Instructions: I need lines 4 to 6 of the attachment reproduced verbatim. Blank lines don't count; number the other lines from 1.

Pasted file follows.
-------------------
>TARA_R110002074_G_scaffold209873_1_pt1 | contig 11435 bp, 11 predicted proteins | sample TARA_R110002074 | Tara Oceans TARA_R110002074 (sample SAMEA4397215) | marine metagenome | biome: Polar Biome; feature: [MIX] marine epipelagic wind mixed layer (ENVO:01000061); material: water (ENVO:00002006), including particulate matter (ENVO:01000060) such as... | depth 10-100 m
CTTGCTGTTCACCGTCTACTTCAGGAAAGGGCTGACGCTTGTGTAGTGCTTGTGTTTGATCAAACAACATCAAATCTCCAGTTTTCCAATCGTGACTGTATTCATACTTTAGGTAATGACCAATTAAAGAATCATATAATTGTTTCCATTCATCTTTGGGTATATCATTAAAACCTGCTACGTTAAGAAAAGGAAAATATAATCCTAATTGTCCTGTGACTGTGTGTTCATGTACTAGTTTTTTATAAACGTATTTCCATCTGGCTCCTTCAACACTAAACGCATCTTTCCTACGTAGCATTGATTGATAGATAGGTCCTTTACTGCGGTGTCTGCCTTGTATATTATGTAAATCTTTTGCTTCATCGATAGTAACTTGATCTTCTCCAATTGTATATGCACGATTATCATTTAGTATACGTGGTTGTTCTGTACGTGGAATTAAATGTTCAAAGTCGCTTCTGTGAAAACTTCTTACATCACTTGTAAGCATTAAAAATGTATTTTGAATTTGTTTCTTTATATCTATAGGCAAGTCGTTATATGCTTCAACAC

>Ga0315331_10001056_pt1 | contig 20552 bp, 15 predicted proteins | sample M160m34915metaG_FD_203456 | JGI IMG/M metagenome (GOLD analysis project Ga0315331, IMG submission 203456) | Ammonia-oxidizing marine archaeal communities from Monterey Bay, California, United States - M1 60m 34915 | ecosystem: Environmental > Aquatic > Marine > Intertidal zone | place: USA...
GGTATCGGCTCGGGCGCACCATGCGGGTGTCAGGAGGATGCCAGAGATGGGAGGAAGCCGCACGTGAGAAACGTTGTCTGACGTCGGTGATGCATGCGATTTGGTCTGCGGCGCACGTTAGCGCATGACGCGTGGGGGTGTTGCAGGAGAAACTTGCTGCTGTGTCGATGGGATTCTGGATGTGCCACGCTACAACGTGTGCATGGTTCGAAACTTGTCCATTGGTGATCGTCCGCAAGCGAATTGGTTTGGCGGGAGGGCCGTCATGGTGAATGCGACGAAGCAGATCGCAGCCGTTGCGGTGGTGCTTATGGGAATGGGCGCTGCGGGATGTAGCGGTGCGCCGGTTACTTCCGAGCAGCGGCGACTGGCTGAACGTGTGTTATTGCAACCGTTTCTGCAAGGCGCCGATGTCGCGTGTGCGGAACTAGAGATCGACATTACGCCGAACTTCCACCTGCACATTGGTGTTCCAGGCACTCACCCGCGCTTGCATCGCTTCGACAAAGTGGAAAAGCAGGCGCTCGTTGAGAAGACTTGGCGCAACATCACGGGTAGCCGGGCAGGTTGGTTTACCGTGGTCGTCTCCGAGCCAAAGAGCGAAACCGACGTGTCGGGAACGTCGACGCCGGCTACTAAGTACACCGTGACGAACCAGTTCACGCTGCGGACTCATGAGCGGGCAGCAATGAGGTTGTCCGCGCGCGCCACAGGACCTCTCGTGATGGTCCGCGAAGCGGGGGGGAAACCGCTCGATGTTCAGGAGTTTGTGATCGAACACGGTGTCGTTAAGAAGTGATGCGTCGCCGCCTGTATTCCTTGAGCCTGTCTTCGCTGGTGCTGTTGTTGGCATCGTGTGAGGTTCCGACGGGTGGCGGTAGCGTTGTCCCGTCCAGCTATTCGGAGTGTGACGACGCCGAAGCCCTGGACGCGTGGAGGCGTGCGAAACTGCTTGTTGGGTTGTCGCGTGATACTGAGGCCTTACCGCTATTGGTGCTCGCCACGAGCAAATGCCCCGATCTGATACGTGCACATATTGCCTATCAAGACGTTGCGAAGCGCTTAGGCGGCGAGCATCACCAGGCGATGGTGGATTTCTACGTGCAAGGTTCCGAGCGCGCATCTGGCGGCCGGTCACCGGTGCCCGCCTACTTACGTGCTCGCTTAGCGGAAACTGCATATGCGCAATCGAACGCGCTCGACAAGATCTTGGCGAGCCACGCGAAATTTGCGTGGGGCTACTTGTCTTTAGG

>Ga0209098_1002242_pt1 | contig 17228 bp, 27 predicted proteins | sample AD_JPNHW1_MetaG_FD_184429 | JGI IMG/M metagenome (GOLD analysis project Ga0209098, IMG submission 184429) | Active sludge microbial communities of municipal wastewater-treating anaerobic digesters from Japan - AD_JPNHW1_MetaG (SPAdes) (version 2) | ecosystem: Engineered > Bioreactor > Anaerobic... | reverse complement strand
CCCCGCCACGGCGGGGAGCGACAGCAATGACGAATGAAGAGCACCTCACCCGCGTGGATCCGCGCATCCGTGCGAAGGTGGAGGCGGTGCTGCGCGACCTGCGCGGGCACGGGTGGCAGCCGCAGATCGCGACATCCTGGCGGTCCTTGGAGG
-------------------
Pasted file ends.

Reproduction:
GGTATCGGCTCGGGCGCACCATGCGGGTGTCAGGAGGATGCCAGAGATGGGAGGAAGCCGCACGTGAGAAACGTTGTCTGACGTCGGTGATGCATGCGATTTGGTCTGCGGCGCACGTTAGCGCATGACGCGTGGGGGTGTTGCAGGAGAAACTTGCTGCTGTGTCGATGGGATTCTGGATGTGCCACGCTACAACGTGTGCATGGTTCGAAACTTGTCCATTGGTGATCGTCCGCAAGCGAATTGGTTTGGCGGGAGGGCCGTCATGGTGAATGCGACGAAGCAGATCGCAGCCGTTGCGGTGGTGCTTATGGGAATGGGCGCTGCGGGATGTAGCGGTGCGCCGGTTACTTCCGAGCAGCGGCGACTGGCTGAACGTGTGTTATTGCAACCGTTTCTGCAAGGCGCCGATGTCGCGTGTGCGGAACTAGAGATCGACATTACGCCGAACTTCCACCTGCACATTGGTGTTCCAGGCACTCACCCGCGCTTGCATCGCTTCGACAAAGTGGAAAAGCAGGCGCTCGTTGAGAAGACTTGGCGCAACATCACGGGTAGCCGGGCAGGTTGGTTTACCGTGGTCGTCTCCGAGCCAAAGAGCGAAACCGACGTGTCGGGAACGTCGACGCCGGCTACTAAGTACACCGTGACGAACCAGTTCACGCTGCGGACTCATGAGCGGGCAGCAATGAGGTTGTCCGCGCGCGCCACAGGACCTCTCGTGATGGTCCGCGAAGCGGGGGGGAAACCGCTCGATGTTCAGGAGTTTGTGATCGAACACGGTGTCGTTAAGAAGTGATGCGTCGCCGCCTGTATTCCTTGAGCCTGTCTTCGCTGGTGCTGTTGTTGGCATCGTGTGAGGTTCCGACGGGTGGCGGTAGCGTTGTCCCGTCCAGCTATTCGGAGTGTGACGACGCCGAAGCCCTGGACGCGTGGAGGCGTGCGAAACTGCTTGTTGGGTTGTCGCGTGATACTGAGGCCTTACCGCTATTGGTGCTCGCCACGAGCAAATGCCCCGATCTGATACGTGCACATATTGCCTATCAAGACGTTGCGAAGCGCTTAGGCGGCGAGCATCACCAGGCGATGGTGGATTTCTACGTGCAAGGTTCCGAGCGCGCATCTGGCGGCCGGTCACCGGTGCCCGCCTACTTACGTGCTCGCTTAGCGGAAACTGCATATGCGCAATCGAACGCGCTCGACAAGATCTTGGCGAGCCACGCGAAATTTGCGTGGGGCTACTTGTCTTTAGG

>Ga0209098_1002242_pt1 | contig 17228 bp, 27 predicted proteins | sample AD_JPNHW1_MetaG_FD_184429 | JGI IMG/M metagenome (GOLD analysis project Ga0209098, IMG submission 184429) | Active sludge microbial communities of municipal wastewater-treating anaerobic digesters from Japan - AD_JPNHW1_MetaG (SPAdes) (version 2) | ecosystem: Engineered > Bioreactor > Anaerobic... | reverse complement strand
CCCCGCCACGGCGGGGAGCGACAGCAATGACGAATGAAGAGCACCTCACCCGCGTGGATCCGCGCATCCGTGCGAAGGTGGAGGCGGTGCTGCGCGACCTGCGCGGGCACGGGTGGCAGCCGCAGATCGCGACATCCTGGCGGTCCTTGGAGG